Right now, 29 states have minimums above the federal $7.25 an hour. Four cities, including Los Angeles, have doubled their minimum to $15.
Rebecca Cornick, a 61-year-old grandmother, has been working at Wendy’s for nine years. She started at minimum wage and was bumped up a few years ago to $9 an hour.
“I believe that anyone who has a job and works full time, they should be able to pay the things that sustain life: food, shelter and clothing,” Cornick says. “I can’t even do that.”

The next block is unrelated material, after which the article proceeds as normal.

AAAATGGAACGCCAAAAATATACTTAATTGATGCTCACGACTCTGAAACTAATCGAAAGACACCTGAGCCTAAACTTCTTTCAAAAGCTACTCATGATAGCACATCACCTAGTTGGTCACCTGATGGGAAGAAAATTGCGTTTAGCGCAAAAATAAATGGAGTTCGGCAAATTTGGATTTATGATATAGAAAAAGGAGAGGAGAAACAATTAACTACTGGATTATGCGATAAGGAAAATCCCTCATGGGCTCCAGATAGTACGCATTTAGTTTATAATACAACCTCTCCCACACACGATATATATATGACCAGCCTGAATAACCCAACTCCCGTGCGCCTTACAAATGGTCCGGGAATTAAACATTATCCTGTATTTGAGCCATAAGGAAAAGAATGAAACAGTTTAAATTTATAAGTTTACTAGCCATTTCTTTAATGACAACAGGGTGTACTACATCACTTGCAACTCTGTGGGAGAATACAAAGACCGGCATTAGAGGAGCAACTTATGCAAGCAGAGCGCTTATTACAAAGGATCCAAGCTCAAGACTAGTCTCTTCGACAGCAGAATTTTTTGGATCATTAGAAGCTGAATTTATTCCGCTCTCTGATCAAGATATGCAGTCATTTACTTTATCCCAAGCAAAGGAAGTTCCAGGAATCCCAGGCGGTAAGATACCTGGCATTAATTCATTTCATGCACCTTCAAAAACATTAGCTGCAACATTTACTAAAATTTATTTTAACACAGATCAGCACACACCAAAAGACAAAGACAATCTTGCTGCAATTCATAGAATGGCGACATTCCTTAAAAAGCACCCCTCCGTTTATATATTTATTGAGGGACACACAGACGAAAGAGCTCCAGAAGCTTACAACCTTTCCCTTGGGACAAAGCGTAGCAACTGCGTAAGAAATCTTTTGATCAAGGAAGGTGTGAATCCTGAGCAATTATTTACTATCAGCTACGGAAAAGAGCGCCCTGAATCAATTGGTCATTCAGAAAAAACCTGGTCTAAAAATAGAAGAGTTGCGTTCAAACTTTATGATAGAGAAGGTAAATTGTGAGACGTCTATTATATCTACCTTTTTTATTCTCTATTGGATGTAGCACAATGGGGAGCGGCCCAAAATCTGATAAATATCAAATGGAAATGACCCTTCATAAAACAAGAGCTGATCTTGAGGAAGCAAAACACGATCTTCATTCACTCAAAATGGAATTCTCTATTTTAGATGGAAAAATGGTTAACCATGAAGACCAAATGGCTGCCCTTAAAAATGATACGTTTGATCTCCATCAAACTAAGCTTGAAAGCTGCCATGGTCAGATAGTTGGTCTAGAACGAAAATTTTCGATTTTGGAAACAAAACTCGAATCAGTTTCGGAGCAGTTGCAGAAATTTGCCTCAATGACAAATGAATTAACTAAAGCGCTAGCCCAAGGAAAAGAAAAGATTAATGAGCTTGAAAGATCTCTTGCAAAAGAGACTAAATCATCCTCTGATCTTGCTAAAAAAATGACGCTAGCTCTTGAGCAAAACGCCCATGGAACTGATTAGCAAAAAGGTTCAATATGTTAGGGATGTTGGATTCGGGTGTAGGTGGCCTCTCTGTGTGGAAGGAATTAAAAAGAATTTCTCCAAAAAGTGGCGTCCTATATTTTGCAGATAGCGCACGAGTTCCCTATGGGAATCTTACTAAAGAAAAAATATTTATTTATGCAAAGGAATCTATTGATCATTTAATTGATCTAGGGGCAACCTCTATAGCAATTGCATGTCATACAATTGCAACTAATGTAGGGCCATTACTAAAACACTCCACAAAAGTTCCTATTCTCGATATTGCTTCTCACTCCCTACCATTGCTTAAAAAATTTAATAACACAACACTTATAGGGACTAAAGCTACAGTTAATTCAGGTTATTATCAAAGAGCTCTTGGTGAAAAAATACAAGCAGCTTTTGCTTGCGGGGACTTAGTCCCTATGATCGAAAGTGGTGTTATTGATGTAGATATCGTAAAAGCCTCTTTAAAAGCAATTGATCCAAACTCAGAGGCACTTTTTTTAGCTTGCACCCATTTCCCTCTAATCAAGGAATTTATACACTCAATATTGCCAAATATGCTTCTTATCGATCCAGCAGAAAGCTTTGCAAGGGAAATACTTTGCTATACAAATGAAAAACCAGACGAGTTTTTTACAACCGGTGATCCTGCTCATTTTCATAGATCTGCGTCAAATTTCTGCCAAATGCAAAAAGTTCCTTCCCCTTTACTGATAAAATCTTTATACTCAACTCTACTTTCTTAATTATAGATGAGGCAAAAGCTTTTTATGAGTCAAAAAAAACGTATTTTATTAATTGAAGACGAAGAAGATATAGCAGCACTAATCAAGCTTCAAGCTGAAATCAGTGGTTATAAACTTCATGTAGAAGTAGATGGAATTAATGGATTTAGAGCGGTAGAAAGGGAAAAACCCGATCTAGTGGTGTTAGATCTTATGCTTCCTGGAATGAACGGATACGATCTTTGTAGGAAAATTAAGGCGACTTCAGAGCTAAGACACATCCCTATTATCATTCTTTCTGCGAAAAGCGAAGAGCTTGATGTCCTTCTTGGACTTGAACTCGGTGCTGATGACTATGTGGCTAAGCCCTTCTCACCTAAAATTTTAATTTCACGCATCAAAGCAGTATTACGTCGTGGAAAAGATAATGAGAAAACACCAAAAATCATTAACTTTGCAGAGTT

“The reality is that most business are not going to pay $15 dollars an hour and keep their doors open,” says David Sutz, who owns four Burger Kings in New York. “It just won’t happen. The economics don’t work in this industry. There is a limit to what you’re going to pay for a hamburger.”
Find out more at CBS.
Photo courtesy of: SplitShire